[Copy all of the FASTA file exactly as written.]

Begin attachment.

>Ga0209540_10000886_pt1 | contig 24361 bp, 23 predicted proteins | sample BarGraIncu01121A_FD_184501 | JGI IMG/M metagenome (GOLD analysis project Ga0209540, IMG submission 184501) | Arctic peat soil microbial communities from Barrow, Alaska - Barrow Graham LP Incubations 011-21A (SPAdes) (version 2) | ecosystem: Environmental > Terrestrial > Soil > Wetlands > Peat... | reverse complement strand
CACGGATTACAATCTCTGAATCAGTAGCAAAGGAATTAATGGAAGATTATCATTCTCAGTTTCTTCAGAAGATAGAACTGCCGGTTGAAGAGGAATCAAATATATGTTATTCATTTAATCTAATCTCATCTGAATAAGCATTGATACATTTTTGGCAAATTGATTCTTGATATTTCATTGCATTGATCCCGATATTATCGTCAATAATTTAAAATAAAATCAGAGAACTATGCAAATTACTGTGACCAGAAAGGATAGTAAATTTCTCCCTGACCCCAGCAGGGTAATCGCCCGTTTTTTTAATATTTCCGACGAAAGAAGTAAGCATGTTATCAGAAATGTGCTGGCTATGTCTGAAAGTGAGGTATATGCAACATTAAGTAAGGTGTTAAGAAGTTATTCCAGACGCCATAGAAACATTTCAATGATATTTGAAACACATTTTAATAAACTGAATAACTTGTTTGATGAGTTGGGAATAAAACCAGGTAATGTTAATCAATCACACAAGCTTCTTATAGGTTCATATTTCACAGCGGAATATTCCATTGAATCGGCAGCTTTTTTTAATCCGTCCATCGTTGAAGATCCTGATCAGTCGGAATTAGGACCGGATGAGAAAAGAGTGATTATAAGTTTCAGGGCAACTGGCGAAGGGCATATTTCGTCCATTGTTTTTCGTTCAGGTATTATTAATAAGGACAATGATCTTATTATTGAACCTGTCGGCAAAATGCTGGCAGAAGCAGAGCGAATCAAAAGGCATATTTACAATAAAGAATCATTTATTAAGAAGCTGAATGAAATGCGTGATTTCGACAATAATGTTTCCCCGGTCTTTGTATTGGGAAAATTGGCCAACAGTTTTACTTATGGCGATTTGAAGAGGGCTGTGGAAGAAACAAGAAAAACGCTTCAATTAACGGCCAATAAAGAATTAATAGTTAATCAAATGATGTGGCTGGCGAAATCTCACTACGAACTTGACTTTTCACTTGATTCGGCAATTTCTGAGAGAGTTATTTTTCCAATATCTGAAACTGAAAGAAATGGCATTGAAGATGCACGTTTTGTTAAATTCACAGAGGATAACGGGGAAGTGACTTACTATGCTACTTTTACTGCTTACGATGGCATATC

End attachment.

>Ga0209540_10000886_pt1 | contig 24361 bp, 23 predicted proteins | sample BarGraIncu01121A_FD_184501 | JGI IMG/M metagenome (GOLD analysis project Ga0209540, IMG submission 184501) | Arctic peat soil microbial communities from Barrow, Alaska - Barrow Graham LP Incubations 011-21A (SPAdes) (version 2) | ecosystem: Environmental > Terrestrial > Soil > Wetlands > Peat... | reverse complement strand
CACGGATTACAATCTCTGAATCAGTAGCAAAGGAATTAATGGAAGATTATCATTCTCAGTTTCTTCAGAAGATAGAACTGCCGGTTGAAGAGGAATCAAATATATGTTATTCATTTAATCTAATCTCATCTGAATAAGCATTGATACATTTTTGGCAAATTGATTCTTGATATTTCATTGCATTGATCCCGATATTATCGTCAATAATTTAAAATAAAATCAGAGAACTATGCAAATTACTGTGACCAGAAAGGATAGTAAATTTCTCCCTGACCCCAGCAGGGTAATCGCCCGTTTTTTTAATATTTCCGACGAAAGAAGTAAGCATGTTATCAGAAATGTGCTGGCTATGTCTGAAAGTGAGGTATATGCAACATTAAGTAAGGTGTTAAGAAGTTATTCCAGACGCCATAGAAACATTTCAATGATATTTGAAACACATTTTAATAAACTGAATAACTTGTTTGATGAGTTGGGAATAAAACCAGGTAATGTTAATCAATCACACAAGCTTCTTATAGGTTCATATTTCACAGCGGAATATTCCATTGAATCGGCAGCTTTTTTTAATCCGTCCATCGTTGAAGATCCTGATCAGTCGGAATTAGGACCGGATGAGAAAAGAGTGATTATAAGTTTCAGGGCAACTGGCGAAGGGCATATTTCGTCCATTGTTTTTCGTTCAGGTATTATTAATAAGGACAATGATCTTATTATTGAACCTGTCGGCAAAATGCTGGCAGAAGCAGAGCGAATCAAAAGGCATATTTACAATAAAGAATCATTTATTAAGAAGCTGAATGAAATGCGTGATTTCGACAATAATGTTTCCCCGGTCTTTGTATTGGGAAAATTGGCCAACAGTTTTACTTATGGCGATTTGAAGAGGGCTGTGGAAGAAACAAGAAAAACGCTTCAATTAACGGCCAATAAAGAATTAATAGTTAATCAAATGATGTGGCTGGCGAAATCTCACTACGAACTTGACTTTTCACTTGATTCGGCAATTTCTGAGAGAGTTATTTTTCCAATATCTGAAACTGAAAGAAATGGCATTGAAGATGCACGTTTTGTTAAATTCACAGAGGATAACGGGGAAGTGACTTACTATGCTACTTTTACTGCTTACGATGGCATATC